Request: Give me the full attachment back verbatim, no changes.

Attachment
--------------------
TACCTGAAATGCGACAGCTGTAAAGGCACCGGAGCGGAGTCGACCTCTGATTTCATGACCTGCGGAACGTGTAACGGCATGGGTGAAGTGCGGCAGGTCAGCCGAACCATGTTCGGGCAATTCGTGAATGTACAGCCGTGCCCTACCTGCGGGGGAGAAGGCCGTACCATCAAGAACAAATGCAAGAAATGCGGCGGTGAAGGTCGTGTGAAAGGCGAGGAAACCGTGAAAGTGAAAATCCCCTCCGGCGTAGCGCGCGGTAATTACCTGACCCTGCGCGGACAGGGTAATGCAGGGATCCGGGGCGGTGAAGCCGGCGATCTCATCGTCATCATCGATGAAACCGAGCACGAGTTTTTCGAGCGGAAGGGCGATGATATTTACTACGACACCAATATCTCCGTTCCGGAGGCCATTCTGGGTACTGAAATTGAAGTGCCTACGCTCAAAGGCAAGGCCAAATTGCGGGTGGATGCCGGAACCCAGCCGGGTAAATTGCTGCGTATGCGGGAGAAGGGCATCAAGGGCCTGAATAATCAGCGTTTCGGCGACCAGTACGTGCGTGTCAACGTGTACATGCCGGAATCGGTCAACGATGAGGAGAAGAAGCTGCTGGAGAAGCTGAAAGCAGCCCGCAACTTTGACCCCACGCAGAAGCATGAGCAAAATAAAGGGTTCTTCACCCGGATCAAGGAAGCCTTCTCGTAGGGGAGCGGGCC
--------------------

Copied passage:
TACCTGAAATGCGACAGCTGTAAAGGCACCGGAGCGGAGTCGACCTCTGATTTCATGACCTGCGGAACGTGTAACGGCATGGGTGAAGTGCGGCAGGTCAGCCGAACCATGTTCGGGCAATTCGTGAATGTACAGCCGTGCCCTACCTGCGGGGGAGAAGGCCGTACCATCAAGAACAAATGCAAGAAATGCGGCGGTGAAGGTCGTGTGAAAGGCGAGGAAACCGTGAAAGTGAAAATCCCCTCCGGCGTAGCGCGCGGTAATTACCTGACCCTGCGCGGACAGGGTAATGCAGGGATCCGGGGCGGTGAAGCCGGCGATCTCATCGTCATCATCGATGAAACCGAGCACGAGTTTTTCGAGCGGAAGGGCGATGATATTTACTACGACACCAATATCTCCGTTCCGGAGGCCATTCTGGGTACTGAAATTGAAGTGCCTACGCTCAAAGGCAAGGCCAAATTGCGGGTGGATGCCGGAACCCAGCCGGGTAAATTGCTGCGTATGCGGGAGAAGGGCATCAAGGGCCTGAATAATCAGCGTTTCGGCGACCAGTACGTGCGTGTCAACGTGTACATGCCGGAATCGGTCAACGATGAGGAGAAGAAGCTGCTGGAGAAGCTGAAAGCAGCCCGCAACTTTGACCCCACGCAGAAGCATGAGCAAAATAAAGGGTTCTTCACCCGGATCAAGGAAGCCTTCTCGTAGGGGAGCGGGCC